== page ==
7. We’ve tried to get the initial set-up future-proofed, making sure we’ve got a work stream dedicated to clinical safety and one dedicated to hospital technology.

I hope that we’re setting up a structure that’s going to be robust to future development, so that when AI comes along, for example, we’ve got that appropriate clinical safety work stream that can handle, implement and monitor it and make sure we're getting all the benefits without any risks.

I’m inundated with enthusiasm from ophthalmologists and optometrists who want to get involved in this kind of work and see that as a major part of their career going forward

 

We’ve tried to think ahead. I think for us the major goal is to make everything that happens in the hospital as slick as possible using technology.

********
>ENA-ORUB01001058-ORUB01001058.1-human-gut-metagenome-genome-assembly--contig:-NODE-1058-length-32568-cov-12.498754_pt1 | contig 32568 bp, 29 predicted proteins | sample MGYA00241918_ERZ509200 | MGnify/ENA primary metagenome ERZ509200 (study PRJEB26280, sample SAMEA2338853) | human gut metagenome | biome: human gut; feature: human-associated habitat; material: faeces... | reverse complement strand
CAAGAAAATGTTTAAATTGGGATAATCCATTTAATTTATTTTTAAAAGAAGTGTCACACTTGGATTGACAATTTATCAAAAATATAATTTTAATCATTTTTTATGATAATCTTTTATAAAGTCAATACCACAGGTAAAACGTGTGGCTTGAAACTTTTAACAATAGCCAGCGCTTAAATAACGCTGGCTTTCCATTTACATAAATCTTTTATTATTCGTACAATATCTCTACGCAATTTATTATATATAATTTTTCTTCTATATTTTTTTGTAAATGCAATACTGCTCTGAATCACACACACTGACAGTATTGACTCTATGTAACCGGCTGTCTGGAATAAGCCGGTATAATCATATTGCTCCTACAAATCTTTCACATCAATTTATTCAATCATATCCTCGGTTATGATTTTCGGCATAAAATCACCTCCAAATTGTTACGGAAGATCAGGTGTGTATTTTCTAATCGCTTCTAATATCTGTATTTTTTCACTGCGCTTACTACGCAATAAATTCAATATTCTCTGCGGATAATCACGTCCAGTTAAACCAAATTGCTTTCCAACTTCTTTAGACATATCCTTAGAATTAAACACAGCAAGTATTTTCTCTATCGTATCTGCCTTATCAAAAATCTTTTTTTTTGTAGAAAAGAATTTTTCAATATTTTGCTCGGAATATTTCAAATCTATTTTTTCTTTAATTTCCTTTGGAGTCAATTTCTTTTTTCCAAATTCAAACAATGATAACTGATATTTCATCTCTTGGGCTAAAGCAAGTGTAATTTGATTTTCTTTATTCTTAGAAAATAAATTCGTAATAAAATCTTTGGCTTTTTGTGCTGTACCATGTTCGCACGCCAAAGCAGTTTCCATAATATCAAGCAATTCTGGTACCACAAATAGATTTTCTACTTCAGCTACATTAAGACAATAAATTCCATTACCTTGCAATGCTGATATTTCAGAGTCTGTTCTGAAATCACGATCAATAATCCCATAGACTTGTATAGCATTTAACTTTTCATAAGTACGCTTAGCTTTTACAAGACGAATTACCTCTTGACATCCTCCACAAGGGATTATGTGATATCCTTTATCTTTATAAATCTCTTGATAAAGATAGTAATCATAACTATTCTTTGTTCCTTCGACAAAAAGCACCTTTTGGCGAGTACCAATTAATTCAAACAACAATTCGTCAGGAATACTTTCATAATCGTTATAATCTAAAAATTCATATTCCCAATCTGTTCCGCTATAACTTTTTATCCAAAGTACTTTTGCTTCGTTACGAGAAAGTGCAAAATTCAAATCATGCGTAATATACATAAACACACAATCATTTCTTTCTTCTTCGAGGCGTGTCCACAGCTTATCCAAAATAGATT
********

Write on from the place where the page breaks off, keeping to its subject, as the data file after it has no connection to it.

8. Part of the drive is to make sure that we’re able to make our expertise available digitally.

There’s a general move towards better connectivity between primary care and the hospital. If there is a community optometrist or an ophthalmologist in another centre that needs a sub-specialist opinion for something very rare, the Department of Digital Medicine will be able to support us in receiving those requests and giving clinical advice to support care happening outside the hospital.

Reducing the amount of care that we centralise in hospital is in most people’s roadmaps. I think we can use digital means to support that. By linking people together, you support the entire system to improve.

  • As told to Lucy Miller.